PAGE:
Adnan Shafi’s journey into law

We caught up with Adnan, who joins us in 2024 as a Trainee Solicitor to find out more about what drew him to a legal career, what his aspirations are and what he is looking forward to most about training with the firm.

What drove you to pursue a career in Law?

I have always been interested in policy and public speaking. This quickly developed into a passion when I began to participate in Model United Nations and debate. It was here that I grew to enjoy the nature of negotiations, drafting and public speaking. I would eventually come to learn that these activities were a core part of the legal profession.

I took an interest in commercial law after founding a consultancy group during sixth form. I enjoyed advising start-ups on how they could maximise their business’ potential. My role also involved instructing lawyers on different matters and one day I attended a meeting at one of Africa’s largest law firm’s offices to seek some legal advice for the group. The associates advising us displayed a high level of multidimensional thinking and this impressed me. They also spoke to us about how they were advising on some of the largest deals in South Africa’s history at the time. I was drawn to their work as it involved solving complex problems and creating impact on an international scale. In my current role as a legal assistant at Pfida, I pursued my interest further. During negotiations, I grew to love interpreting contractual amendments, analysing the associated risks and observing how both sides in a negotiation came to a compromise.

These positive experiences helped solidify my decision to pursue a career in commercial law.

What are your career aspirations?

At the moment, I am unsure of which practice area I want to qualify into. However, I have a very clear vision of the kind of lawyer I want to be. As a starting point, I would like to be the type of lawyer that both colleagues and clients can rely on. In commercial law, the stakes are often very high. Therefore, being a safe pair of hands is highly valued and what I aspire to be.

I also aim to leave a legacy in my sector of work. Whether that be the creation of a new legal structure that solves a certain problem or by being a significant contributor to changes in market practice. In this way, I will not only be able to practise the law, but change how it is practised.

Adnan Shafi

Lastly, I strive to be a door opener for candidates from diverse backgrounds looking to break into the legal industry. As a Black African Muslim and an international student, I fully understand the challenges involved in successfully reaching the early stages of a legal career in the UK. As a result, I aim to help others avoid the mistakes I have made and encourage them to continue reaching for greatness in the legal field.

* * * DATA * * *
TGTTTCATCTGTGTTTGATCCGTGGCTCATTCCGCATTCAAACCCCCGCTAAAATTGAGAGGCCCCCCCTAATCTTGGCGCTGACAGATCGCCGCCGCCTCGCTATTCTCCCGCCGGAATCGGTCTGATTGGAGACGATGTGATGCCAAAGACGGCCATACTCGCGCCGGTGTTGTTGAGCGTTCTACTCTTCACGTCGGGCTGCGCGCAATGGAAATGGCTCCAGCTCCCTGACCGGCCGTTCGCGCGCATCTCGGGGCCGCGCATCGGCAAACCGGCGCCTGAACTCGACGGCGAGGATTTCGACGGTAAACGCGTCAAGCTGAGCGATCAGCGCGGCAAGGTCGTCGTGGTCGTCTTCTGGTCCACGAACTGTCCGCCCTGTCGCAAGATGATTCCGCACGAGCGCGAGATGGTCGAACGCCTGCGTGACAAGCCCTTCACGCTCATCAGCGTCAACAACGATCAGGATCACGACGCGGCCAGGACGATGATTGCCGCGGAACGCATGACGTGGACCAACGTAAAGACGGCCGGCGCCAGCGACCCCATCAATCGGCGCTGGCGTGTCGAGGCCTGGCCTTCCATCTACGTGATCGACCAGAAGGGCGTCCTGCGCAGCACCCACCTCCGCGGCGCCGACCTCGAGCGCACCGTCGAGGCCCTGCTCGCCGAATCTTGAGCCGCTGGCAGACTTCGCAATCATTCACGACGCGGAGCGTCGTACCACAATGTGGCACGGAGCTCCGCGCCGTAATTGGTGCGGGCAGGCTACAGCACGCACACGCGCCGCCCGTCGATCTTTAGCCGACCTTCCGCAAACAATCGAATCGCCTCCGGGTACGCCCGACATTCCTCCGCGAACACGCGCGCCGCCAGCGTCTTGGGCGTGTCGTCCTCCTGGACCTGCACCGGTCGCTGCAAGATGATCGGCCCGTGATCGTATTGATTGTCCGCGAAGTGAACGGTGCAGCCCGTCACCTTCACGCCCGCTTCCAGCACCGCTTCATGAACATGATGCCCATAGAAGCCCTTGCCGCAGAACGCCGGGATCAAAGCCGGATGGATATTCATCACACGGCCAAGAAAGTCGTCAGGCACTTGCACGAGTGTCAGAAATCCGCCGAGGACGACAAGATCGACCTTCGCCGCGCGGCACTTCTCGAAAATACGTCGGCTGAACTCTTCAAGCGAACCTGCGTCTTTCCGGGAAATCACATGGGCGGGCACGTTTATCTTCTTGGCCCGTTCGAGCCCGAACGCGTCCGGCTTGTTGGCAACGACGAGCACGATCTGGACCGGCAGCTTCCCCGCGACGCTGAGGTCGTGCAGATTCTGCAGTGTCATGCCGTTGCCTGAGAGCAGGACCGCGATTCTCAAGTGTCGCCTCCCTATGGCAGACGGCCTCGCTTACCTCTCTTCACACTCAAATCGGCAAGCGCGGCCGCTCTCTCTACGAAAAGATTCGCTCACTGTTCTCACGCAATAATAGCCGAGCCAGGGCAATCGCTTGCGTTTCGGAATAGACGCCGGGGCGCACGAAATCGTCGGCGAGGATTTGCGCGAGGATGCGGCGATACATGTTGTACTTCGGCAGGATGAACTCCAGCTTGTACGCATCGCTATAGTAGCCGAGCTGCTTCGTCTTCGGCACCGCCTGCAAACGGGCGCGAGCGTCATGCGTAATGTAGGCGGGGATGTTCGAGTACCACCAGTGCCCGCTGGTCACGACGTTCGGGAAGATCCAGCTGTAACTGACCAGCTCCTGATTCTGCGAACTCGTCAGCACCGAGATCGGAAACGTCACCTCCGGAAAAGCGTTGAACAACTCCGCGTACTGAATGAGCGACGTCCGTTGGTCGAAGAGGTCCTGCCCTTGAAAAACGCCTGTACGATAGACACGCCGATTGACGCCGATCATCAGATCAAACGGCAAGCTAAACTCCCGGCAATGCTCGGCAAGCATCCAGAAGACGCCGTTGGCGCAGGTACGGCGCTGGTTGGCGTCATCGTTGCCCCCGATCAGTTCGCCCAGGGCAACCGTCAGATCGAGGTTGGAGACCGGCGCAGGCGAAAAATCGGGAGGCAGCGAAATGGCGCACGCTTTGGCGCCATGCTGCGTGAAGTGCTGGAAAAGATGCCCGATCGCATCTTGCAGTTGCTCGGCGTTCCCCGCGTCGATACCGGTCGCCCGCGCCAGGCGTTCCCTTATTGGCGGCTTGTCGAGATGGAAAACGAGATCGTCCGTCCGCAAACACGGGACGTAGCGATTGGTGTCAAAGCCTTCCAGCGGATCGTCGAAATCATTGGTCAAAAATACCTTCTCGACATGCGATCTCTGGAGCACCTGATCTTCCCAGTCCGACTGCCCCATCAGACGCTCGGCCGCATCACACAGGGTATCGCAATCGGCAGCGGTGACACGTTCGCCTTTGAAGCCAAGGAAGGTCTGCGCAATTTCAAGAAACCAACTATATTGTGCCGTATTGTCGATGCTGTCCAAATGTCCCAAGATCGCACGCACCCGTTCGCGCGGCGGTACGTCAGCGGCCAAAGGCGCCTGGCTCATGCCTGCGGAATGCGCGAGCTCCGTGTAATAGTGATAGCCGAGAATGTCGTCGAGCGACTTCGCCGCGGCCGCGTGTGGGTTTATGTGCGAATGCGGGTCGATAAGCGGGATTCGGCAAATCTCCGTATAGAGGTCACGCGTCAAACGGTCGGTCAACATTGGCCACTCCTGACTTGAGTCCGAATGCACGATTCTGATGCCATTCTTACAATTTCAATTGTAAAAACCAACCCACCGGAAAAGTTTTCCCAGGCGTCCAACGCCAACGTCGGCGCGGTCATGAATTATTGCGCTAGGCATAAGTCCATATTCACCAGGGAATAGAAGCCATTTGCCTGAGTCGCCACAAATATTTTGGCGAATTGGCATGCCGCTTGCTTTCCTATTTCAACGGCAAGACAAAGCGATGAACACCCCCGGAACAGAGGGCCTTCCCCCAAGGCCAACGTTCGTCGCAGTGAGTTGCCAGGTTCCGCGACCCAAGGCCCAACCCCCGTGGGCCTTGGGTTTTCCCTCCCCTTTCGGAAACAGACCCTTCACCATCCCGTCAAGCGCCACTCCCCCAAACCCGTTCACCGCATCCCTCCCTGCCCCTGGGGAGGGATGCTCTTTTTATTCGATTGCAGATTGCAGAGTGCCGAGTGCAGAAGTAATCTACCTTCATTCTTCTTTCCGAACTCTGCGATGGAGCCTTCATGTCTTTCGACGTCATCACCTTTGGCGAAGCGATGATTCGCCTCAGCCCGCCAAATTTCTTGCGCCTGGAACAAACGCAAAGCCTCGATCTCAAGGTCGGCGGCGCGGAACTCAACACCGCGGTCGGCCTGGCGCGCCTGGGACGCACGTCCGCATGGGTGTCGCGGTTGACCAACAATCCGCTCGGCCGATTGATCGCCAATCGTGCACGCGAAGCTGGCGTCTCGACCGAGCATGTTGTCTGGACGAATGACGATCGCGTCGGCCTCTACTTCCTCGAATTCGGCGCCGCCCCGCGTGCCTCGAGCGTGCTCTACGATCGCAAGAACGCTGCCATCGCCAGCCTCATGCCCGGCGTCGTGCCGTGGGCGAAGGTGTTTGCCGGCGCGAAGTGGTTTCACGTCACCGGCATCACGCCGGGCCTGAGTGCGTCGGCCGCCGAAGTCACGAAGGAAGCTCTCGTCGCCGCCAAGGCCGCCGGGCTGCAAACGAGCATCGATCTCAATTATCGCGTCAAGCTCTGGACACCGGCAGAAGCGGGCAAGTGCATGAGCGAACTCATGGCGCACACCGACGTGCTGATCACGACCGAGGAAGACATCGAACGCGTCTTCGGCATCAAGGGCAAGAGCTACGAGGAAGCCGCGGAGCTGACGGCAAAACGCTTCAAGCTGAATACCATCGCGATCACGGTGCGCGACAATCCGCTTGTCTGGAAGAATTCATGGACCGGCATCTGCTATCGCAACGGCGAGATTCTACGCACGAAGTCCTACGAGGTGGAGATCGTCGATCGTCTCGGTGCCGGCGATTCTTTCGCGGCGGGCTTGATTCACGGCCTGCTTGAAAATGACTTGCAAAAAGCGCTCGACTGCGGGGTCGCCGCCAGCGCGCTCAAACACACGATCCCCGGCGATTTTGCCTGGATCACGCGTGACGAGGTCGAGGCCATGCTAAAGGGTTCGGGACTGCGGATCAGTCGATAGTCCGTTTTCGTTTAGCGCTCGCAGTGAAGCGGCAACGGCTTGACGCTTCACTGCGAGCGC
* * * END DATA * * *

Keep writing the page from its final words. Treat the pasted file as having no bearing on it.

What made you choose Foot Anstey and what are you most excited about?

Two things draw me to Foot Anstey. The first is the firm's entrepreneurial spirit and the second is the level of responsibility that trainees are virtually guaranteed during their Training Contract. 

At Foot Anstey, everyone is given a level of entrepreneurial freedom that rarely manifests itself at other firms. This has resulted in the firm building an internationally recognised Islamic Finance team and a space and satellite team that is serving clients at the forefront of the industry. For a national firm like Foot Anstey, this type of business strategy is frankly unheard of. It breaks with tradition. For me as an incoming trainee, it means both interesting and unique work to get involved with when I get started.

Moreover, the firm enables trainees to work within client matter teams, enabling you to play an active role in delivering client work. At some firms, it often is the case that you may get washed away in a sea of other trainees without seeing variation in the tasks you are set. At Foot Anstey, it’s the complete opposite. As someone who is eager to take ownership of my work and contribute, I am excited about this rare opportunity.

What advice would you give to others who are interested in a legal career?

The most important thing I’ve learned to date is to take control of your legal journey. How much you learn and progress is entirely in your hands. If you’re interested about an area of law, read about it. Don’t wait to get to university or to do a postgraduate course to quench any intellectual thirst you have about an area or concept. This way, you become accountable. Not to your university or your professor, but yourself.

Another piece of advice I would give any candidates is to be confident. Don’t reject yourself before they do. I remember hesitantly emailing the chief legal officer at a start-up I admired to ask for an internship, the usual negative ‘what if’ thoughts still floating around in my head. Now he is my manager. This is the same confidence that encouraged me to apply to Foot Anstey and despite the occasional self-doubt, continue forward. Although rejections are guaranteed, so is permanent failure if you do not have the confidence to continue putting yourself out there. You’re much better than you think!

Another piece of advice I would give any candidates is to be confident. Don’t reject yourself before they do.

Adnan Shafi